6 comments so far

View Dave Polaschek's profile

Dave Polaschek

10281 posts in 2040 days

#1 posted 01-25-2022 01:13 PM

Sounds like a successful first run! Not perfect, but good, and with a few things you can improve. Good job!

-- Dave - Santa Fe

View HokieKen's profile


21695 posts in 2596 days

#2 posted 01-25-2022 01:49 PM

Excellent write up on this kiln! Thanks for such detailed information :-) Std. deviations and confidence intervals get me all excited ;-)

-- I collect hobbies. There is no sense in limiting yourself (Don W) - - - - - - - - Kenny in SW VA

View splintergroup's profile


6945 posts in 2680 days

#3 posted 01-25-2022 06:43 PM

I like your analysis methods!

If I understand the legend correctly, In/Out humidity is in the box and the outside air right?

“Remaining” is what?

I certainly see the drying trend with the boxes drop in humidity as the wood gives up it’s moisture, Seems to have flatlined about 2/3rds of the way through indicating the fibers have (almost) reached equilibrium. Any sap will take longer which may be showing in the gentle slope down over the last 1/3rd.

A comparison with summer operation would be interesting of course. Winter humidity is typically low due to the cold, but you’d get a heat boost during the summer. Vent timing would become interesting as the afternoon monsoons kick the RH up in the afternoons.

View Ocelot's profile


3808 posts in 4096 days

#4 posted 01-25-2022 08:21 PM

You got a picture of the actual kiln and the actual wood? (For us simpletons) The graphs look very impressive (as graphs are wont to do). :-)

-- I intended to be a woodworker, but turned into a tool and lumber collector.

View Mosquito's profile


11757 posts in 3750 days

#5 posted 01-25-2022 08:55 PM

You got a picture of the actual kiln and the actual wood? (For us simpletons) The graphs look very impressive (as graphs are wont to do). :-)

- Ocelot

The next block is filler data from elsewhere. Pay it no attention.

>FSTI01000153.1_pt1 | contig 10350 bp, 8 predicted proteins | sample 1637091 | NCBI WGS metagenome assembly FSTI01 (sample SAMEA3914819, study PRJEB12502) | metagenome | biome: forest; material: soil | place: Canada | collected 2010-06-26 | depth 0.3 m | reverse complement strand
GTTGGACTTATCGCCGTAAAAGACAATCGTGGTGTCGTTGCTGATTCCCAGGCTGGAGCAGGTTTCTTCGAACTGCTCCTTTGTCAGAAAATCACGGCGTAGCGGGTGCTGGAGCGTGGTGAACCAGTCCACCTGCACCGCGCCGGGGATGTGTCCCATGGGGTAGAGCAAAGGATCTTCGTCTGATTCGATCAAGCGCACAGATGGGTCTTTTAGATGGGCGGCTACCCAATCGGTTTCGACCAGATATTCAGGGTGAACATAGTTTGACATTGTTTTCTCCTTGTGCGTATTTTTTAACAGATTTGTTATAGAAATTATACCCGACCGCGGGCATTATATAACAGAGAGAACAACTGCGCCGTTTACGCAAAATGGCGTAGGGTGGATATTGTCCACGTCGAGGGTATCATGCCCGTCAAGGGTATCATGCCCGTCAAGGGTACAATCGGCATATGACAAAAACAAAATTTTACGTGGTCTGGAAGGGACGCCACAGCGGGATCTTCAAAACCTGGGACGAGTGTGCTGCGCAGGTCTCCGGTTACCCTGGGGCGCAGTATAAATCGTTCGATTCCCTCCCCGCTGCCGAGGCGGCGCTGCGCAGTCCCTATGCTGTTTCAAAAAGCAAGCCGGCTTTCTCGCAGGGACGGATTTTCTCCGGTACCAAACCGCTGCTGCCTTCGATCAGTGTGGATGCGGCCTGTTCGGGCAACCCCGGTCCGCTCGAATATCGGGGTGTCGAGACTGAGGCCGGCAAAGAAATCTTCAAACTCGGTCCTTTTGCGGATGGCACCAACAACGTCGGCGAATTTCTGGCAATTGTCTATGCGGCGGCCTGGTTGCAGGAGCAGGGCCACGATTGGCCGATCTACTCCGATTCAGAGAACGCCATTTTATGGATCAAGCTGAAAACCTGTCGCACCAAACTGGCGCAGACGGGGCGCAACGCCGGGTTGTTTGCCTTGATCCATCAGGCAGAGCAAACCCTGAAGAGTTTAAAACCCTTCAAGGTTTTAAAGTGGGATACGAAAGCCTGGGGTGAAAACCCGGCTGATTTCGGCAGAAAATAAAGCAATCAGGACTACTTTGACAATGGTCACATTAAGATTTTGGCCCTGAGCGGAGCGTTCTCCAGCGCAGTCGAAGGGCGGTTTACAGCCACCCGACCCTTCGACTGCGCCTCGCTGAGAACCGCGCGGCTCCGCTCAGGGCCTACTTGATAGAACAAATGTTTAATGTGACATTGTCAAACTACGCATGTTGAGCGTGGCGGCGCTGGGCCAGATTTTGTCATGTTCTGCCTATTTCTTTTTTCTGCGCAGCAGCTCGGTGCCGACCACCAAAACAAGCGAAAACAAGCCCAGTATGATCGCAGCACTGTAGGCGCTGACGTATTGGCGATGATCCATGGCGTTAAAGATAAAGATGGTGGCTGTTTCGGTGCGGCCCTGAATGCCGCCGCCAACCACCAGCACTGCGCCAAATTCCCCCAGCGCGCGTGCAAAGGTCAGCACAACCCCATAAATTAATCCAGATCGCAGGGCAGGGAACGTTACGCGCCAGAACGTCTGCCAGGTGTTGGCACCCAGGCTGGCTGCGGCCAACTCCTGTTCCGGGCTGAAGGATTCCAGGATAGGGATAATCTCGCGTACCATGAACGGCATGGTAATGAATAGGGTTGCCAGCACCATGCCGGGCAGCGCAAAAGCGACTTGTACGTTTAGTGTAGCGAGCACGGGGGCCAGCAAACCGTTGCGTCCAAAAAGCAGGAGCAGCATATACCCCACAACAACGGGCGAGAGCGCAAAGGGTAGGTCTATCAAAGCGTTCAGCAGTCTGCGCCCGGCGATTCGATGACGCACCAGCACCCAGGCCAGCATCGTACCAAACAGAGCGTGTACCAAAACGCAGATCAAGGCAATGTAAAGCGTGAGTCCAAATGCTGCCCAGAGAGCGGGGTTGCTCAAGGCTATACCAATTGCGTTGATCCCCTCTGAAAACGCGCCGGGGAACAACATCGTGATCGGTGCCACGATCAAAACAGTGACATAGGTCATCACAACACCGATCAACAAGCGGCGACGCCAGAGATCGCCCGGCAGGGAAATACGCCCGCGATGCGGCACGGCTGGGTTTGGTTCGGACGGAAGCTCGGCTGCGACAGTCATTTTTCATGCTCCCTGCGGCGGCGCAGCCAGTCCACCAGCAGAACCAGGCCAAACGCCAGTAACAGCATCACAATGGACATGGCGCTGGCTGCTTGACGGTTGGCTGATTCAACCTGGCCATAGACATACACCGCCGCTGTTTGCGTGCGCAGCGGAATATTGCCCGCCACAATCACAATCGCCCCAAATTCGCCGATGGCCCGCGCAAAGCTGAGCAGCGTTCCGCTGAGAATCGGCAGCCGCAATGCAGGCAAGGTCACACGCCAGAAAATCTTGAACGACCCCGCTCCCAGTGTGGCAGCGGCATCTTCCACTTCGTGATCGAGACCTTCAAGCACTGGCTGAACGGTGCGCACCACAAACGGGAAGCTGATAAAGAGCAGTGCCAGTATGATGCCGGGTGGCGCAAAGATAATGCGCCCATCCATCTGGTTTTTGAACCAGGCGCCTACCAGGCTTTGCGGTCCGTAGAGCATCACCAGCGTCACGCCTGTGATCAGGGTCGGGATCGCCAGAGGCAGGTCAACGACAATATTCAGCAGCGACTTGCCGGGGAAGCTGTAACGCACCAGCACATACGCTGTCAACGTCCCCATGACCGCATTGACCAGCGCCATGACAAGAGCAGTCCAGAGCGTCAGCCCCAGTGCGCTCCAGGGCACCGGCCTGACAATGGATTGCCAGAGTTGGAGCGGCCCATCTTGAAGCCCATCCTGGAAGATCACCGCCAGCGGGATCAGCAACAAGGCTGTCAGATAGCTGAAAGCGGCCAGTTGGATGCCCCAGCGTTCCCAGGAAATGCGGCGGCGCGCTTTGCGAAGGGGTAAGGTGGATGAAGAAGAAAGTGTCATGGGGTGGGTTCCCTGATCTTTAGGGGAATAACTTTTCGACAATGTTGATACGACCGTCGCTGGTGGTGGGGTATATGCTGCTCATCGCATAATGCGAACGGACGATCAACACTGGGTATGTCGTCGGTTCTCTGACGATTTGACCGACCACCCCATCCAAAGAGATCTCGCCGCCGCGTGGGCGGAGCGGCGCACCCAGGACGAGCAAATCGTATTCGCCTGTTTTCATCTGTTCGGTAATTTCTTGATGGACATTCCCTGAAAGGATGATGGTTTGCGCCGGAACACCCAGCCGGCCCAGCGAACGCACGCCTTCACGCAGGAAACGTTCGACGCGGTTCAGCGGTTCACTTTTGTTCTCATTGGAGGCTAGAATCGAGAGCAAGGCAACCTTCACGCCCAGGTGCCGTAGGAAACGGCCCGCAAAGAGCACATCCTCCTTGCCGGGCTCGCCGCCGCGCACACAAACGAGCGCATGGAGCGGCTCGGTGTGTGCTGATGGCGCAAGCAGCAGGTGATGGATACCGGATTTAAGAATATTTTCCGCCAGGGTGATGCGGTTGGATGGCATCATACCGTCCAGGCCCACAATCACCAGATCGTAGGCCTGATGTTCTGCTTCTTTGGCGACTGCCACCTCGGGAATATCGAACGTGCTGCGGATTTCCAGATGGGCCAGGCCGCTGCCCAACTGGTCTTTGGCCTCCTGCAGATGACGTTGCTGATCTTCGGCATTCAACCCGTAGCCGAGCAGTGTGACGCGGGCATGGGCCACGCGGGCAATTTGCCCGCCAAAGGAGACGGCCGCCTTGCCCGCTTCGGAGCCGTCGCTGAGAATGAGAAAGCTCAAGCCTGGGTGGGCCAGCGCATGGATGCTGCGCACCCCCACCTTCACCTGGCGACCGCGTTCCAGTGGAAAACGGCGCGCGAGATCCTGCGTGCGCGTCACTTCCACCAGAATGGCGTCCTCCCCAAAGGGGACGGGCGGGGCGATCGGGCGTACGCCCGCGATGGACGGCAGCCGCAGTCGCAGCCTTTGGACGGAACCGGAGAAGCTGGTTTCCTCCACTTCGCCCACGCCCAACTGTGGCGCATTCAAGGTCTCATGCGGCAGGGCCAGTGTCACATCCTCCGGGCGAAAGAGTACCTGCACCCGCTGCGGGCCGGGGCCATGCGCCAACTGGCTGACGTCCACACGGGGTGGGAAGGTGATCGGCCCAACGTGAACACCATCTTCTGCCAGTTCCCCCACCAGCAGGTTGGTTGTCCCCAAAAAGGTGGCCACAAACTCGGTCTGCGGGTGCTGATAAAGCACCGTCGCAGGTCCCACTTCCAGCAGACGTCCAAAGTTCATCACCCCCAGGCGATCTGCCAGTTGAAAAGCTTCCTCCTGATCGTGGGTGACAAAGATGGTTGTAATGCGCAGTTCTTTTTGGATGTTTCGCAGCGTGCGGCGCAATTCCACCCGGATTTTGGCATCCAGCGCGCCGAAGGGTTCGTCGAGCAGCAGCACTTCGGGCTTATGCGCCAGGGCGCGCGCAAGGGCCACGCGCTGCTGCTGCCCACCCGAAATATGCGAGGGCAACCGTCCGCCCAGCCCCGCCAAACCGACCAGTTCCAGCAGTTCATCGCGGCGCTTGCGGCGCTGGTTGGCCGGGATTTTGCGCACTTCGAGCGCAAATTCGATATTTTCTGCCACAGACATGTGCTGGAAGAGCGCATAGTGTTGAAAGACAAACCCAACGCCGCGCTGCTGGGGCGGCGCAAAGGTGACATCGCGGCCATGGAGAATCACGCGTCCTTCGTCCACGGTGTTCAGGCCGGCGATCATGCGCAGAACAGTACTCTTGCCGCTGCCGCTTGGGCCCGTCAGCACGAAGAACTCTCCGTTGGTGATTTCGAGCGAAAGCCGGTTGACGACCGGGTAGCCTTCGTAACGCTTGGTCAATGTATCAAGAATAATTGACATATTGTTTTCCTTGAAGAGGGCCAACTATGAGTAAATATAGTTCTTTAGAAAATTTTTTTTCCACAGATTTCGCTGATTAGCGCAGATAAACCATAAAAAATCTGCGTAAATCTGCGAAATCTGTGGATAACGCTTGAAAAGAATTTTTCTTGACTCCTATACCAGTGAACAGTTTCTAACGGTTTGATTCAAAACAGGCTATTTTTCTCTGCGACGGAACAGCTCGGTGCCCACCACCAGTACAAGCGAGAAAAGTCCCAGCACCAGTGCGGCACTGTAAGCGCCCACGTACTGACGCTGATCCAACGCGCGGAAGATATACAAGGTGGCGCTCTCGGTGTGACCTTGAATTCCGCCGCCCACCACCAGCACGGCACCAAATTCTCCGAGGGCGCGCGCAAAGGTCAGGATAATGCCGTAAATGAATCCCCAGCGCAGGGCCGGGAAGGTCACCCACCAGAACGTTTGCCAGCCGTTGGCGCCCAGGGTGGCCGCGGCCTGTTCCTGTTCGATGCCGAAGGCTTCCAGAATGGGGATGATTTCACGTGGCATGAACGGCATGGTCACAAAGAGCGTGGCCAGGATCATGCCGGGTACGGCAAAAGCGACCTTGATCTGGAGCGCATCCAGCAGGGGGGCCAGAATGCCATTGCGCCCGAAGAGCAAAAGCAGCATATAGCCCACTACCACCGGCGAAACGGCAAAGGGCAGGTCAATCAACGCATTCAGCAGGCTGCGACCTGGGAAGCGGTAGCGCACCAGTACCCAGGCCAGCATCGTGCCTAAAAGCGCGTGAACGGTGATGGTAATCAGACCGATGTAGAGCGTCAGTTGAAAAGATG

Part one of the blog series had some

-- Mos - Twin Cities, MN - -

View Sycamoray's profile


133 posts in 698 days

#6 posted 01-26-2022 01:46 AM

Thanks, folks.

That’s right – the internal and external, low and high humidity measurements for the day. Remaining is the estimated percentage of energy which still needed to be input to achieve dry wood. I ran it as percentage so it would graph well with RH. The sap would take forever, as the kiln doesn’t sustain high enough temps to crystallize it. I’m intending to seal projects with shellac to fight the weeping. I hope to do 5 more runs this year; the monsoons will hopefully mess with the July/August one. We don’t have enough snow this winter, so having moisture would be better than dry lumber.

That’s the point of graphs, they distract from the absence of substance. :) Here are two representative photos of results. You can see the checking and uneven saw work:

Piñon has a goofy branching habit, and the trees on my property spent their first 50+ years growing however they wanted after the overstory of ponderosa and Douglas were clear cut in the mid20th century. Lots of confused grain makes for challenging lumber.

This shows one of the patches of mold, and some evidence of my experimenting with milling techniques: